If the court determines your student loans may be discharged, your loans may either: be discharged in their entirety, partially, or you may be approved for a reduced interest rate. The determination is based on the totality of the circumstances and the overall hardship student loans cause to your financial posture. Unfortunately, discharging student loans through bankruptcy is very difficult. There is often a lot of time and expense involved because of the fight student loan companies put up to force people into paying back the loans. However, not all hope is lost. Chapter 13 bankruptcy may provide you the relief you need.
The Chapter 13 Bankruptcy Option
Chapter 13 Bankruptcy is an option many student loan borrowers choose. Chapter 13 is a government sponsored debt consolidation plan where you make monthly payments over a period of three to five years. During this time, your creditors are not allowed to collect from you. With that said, student loan companies cannot collect from you for failure to make payments. We do not recommend you stop making payments, but if you can’t afford to make minimum payments, your creditors can’t send you to collections for missed payments. If you choose to file a Chapter 13 Bankruptcy to get relief, you will not be forced to make your student loan payments until your receive your discharge. Typically, this is three to five years after filing. Arguably, it may be a good idea to at least pay interest on your loans so you’re not in a worse spot financially after bankruptcy. Whatever you choose to do, Chapter 13 will protect you from student loan companies collecting against any amounts you owe.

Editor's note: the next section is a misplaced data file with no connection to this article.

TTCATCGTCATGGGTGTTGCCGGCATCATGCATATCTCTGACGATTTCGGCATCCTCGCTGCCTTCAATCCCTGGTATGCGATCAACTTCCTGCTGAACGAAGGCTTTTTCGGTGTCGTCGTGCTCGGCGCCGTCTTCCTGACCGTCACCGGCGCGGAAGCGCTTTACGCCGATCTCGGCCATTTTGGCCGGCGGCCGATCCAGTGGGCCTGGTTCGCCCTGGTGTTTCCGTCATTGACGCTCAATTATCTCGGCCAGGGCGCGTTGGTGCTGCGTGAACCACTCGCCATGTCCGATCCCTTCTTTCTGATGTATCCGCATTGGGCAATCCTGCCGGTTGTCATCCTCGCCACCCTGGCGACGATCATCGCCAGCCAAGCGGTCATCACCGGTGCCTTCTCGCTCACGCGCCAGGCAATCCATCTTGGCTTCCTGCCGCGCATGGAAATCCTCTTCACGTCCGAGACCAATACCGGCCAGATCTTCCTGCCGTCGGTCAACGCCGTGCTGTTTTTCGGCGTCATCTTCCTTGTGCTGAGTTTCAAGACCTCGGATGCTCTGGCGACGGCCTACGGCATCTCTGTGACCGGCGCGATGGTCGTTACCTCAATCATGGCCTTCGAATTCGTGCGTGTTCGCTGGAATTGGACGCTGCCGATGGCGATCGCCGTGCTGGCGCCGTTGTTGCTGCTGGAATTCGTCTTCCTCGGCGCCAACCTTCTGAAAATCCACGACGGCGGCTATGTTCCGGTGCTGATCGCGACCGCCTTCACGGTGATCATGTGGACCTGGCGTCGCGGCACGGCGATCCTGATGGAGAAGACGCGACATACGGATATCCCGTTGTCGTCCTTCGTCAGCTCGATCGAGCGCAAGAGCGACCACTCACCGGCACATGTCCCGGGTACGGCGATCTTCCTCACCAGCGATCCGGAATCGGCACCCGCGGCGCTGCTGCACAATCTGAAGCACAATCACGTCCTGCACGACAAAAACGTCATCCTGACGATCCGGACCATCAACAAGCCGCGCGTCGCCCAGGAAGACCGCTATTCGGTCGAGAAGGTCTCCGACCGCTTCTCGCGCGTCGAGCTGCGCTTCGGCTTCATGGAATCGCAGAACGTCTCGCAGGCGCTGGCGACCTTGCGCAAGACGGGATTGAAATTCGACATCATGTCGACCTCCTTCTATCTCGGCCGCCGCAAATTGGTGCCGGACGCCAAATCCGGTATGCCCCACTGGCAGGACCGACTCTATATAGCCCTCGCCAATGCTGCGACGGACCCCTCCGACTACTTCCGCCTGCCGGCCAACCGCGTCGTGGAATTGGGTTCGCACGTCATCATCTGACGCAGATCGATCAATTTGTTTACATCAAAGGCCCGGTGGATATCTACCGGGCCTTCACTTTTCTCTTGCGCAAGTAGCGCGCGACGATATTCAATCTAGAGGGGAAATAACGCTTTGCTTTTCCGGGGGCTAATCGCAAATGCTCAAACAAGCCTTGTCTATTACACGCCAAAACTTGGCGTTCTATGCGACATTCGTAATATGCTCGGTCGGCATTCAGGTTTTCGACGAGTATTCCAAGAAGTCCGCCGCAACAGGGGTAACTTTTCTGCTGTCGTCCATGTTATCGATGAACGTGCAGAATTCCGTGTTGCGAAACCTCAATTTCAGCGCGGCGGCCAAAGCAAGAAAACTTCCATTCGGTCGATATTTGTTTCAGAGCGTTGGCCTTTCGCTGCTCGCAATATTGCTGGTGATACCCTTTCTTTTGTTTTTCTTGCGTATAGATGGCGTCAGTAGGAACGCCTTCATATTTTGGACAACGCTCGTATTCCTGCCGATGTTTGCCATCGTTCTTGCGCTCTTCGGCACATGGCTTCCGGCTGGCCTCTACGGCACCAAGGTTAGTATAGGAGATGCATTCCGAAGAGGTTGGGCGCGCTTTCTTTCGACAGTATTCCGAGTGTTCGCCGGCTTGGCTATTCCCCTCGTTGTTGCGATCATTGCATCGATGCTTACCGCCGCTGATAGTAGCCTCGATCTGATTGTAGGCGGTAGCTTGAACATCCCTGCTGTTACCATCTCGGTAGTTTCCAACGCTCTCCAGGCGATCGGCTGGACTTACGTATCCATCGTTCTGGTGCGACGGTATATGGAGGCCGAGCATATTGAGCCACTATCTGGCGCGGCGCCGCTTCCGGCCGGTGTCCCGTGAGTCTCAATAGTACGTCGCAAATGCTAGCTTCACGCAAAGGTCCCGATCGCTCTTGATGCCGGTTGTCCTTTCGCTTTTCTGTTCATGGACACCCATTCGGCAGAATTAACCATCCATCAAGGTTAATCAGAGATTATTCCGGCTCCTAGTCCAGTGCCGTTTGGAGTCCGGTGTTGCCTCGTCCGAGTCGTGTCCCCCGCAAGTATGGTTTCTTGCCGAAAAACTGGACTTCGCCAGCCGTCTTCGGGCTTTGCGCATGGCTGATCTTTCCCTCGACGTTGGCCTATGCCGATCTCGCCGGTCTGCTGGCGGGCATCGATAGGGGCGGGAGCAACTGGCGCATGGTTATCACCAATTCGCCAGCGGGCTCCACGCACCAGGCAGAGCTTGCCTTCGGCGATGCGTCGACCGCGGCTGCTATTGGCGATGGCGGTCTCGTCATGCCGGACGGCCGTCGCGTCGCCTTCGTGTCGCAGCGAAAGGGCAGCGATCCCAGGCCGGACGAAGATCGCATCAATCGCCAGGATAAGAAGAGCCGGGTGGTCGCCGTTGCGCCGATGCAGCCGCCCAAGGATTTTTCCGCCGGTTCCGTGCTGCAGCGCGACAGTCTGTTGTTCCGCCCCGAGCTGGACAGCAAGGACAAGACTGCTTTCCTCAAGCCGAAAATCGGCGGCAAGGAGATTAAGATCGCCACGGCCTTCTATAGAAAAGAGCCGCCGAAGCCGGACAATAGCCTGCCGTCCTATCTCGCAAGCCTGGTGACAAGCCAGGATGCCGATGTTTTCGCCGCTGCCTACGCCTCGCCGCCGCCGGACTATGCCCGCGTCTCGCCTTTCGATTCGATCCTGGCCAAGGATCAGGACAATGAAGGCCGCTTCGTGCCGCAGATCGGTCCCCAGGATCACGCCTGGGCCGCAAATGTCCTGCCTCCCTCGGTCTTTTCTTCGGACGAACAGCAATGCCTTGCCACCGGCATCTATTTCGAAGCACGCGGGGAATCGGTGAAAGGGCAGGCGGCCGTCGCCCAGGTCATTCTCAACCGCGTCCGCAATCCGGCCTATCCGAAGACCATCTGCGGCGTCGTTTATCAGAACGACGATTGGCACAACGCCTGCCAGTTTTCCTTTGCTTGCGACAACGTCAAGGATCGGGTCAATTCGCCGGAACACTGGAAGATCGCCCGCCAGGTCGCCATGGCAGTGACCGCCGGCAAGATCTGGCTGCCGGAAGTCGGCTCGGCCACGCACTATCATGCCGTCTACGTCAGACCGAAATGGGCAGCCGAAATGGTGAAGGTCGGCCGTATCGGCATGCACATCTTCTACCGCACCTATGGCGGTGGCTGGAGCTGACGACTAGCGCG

There are a number of options available to help with student loans outside of bankruptcy. There are income-based repayment plans, temporary deferment and forbearance options, as well as additional options for service members. Contact your loan provider for more information.
If you’re unable to reach repayment terms that are fair to you and your situation, we can always discuss your options in bankruptcy. We have many clients who choose to go through bankruptcy in order to get the relief they need from overwhelming student loans. Ultimately, the decision is yours. We’ll give you the information needed to make an informed decision. If you choose to file bankruptcy, our team of experienced MN Bankruptcy Attorneys will walk you through the process and make sure your interests are protected.
Contact a MN Bankruptcy Attorney
At Kain & Scott, P.A. we’re dedicated to helping our guests get their lives back. We help our guests by providing options and professional recommendations based on their situation. If bankruptcy is the best option, we help our guests through the entire process. If bankruptcy is not the best option, we point our clients towards other professionals who can help. When you’re ready, please feel free to reach out. We’re happy to help in any way possible.